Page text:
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June 23, 2008

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Discussion Topic: Duck Hunters Vs. Waterfront Residents

From the Chicago Tribune:

Elkhart[, Indiana,] resident Dottie Arnold said her home has been peppered with buckshot pellets from [duck] hunters across the St. Joseph River for a few years. . . .

"I don't care if people want to hunt," Arnold said. "That's fine. But I don't want it around my house."

The issue has drawn the attention of state Rep. Craig Fry, D-Mishawaka. He introduced a bill last session that would have prohibited hunting in counties with more than 250,000 people along any spot in a river less than 750 feet from a densely populated shoreline. . . .

"Sporting groups think this is some sort of infringement," said Fry, who's a member of the National Rifle Association. "I think it's a safety issue.”

What do you think?

(And, by the way, what do you think of newspaper editors who insist reporters get their facts and terminology (such as “buckshot”) correct—except when it come to guns and hunting?)

For more on this story, see also “Taking Aim At Hunters,” from the South Bend Tribune.



There's a line to be drawn somewhere, but since I don't live or hunt in the area in question, I'm not sure where it is.

I have had residents complain about our hunting in the tidal creeks and marshes back in North Carolina, and while I can certainly see where they don't like to wake to gunshots at first light, I think it's mostly a matter of someone wanting to extend their property rights beyond their property lines.

They complained first about shot landing on their homes and yards, until we prove that no shot has landed on them... and it's highly unlikely that, from the distance we maintain from their dwellings (required by law to be at least 100 yards), shot could actually reach their homes... and certainly not with enough energy to do damage.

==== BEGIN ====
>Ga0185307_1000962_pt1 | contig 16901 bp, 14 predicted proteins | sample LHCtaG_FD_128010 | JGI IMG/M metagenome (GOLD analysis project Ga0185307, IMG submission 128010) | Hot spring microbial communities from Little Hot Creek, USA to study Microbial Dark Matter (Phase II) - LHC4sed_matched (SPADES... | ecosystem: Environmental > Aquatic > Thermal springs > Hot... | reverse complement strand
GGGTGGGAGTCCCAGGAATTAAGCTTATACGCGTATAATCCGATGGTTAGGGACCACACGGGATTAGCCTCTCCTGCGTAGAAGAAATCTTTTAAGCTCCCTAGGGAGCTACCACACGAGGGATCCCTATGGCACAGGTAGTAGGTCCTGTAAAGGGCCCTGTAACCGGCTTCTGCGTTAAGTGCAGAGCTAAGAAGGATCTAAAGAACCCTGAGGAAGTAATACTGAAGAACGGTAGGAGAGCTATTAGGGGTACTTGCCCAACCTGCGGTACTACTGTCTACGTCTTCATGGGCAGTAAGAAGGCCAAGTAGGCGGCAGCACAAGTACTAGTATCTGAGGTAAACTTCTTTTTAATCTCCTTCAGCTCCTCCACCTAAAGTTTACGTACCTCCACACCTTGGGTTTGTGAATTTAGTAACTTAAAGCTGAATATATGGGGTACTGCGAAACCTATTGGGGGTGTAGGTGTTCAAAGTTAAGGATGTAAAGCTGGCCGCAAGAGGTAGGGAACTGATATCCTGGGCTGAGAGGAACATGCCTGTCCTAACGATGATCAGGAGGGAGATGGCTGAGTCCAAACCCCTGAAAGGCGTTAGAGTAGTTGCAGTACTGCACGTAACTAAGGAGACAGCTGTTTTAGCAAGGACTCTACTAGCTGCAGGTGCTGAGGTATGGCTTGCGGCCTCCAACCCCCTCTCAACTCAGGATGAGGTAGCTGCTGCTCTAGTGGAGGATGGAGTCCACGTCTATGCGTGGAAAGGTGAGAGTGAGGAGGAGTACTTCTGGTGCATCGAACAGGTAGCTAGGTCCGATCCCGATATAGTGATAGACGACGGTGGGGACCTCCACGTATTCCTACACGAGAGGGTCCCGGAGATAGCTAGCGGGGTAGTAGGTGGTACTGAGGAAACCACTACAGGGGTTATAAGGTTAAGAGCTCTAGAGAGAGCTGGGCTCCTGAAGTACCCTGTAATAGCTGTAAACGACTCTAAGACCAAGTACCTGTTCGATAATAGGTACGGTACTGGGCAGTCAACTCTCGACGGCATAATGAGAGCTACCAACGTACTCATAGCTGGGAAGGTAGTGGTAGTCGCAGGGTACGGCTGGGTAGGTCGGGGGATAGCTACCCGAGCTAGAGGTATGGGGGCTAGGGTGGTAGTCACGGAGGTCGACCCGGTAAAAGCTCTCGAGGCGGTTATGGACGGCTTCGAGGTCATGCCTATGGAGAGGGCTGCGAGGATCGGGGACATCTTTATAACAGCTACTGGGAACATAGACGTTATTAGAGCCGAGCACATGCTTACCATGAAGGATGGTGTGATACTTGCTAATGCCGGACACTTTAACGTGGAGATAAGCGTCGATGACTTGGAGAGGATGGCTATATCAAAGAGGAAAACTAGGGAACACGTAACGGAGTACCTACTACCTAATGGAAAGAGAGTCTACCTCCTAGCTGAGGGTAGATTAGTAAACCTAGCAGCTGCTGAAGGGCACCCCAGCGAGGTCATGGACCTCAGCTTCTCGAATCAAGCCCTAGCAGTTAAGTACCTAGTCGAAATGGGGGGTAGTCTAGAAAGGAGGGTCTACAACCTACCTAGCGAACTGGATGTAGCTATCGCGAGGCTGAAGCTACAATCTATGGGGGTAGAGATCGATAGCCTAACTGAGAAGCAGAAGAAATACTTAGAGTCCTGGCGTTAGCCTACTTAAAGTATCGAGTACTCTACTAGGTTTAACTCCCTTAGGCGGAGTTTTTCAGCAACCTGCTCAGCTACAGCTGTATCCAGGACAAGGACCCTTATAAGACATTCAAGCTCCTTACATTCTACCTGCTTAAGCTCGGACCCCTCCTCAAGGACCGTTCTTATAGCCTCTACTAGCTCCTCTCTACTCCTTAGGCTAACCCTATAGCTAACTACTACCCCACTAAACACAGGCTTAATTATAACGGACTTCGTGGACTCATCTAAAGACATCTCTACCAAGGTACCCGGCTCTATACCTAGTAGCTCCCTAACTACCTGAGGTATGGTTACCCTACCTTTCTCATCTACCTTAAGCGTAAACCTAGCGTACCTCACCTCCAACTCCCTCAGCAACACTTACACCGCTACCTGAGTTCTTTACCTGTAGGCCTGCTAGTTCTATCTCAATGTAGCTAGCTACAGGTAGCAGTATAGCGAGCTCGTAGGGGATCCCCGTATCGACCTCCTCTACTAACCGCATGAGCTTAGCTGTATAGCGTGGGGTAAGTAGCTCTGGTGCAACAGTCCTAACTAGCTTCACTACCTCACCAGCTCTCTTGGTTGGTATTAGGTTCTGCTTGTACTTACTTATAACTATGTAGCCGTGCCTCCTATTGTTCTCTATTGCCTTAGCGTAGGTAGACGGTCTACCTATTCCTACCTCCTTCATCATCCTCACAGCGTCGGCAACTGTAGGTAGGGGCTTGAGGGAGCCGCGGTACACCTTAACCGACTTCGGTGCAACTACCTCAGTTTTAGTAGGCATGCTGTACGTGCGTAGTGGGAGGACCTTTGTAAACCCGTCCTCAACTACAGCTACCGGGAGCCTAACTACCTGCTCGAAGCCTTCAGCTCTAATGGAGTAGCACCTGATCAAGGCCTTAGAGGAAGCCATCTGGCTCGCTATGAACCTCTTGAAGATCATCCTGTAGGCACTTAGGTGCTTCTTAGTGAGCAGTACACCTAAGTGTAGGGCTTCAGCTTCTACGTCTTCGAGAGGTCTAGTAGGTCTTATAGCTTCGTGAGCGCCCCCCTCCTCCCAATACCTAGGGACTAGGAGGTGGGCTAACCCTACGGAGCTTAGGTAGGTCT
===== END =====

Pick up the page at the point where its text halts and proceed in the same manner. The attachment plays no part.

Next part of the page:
Then they complain about the noise waking them up in the morning, but I defy anyone to take a noise meter into their bedroom and demonstrate that our shots are even audible... much less loud enough to constitute a noise violation.

I'm all about being respectful of other people, no matter what activities I'm participating in, but there are limits. Folks need to accept that certain activities occur in certain areas, and if they move in there, they do so with this knowledge in mind.

As far as the editors' general ignorance of firearms and ammunition... if I let myself get bothered about that any more, I'd be locked up in a ward.


The firearms innaccuracies always drive me kind of nuts, but in this case may be justified. The article just says the woman "said her home has been peppered with buckshot pellets". It's quite possible the woman did in fact say her house had been peppered with "buckshot pellets". (The woman obviously would be wrong about what her house had been hit with, but the author was right about what the woman said.)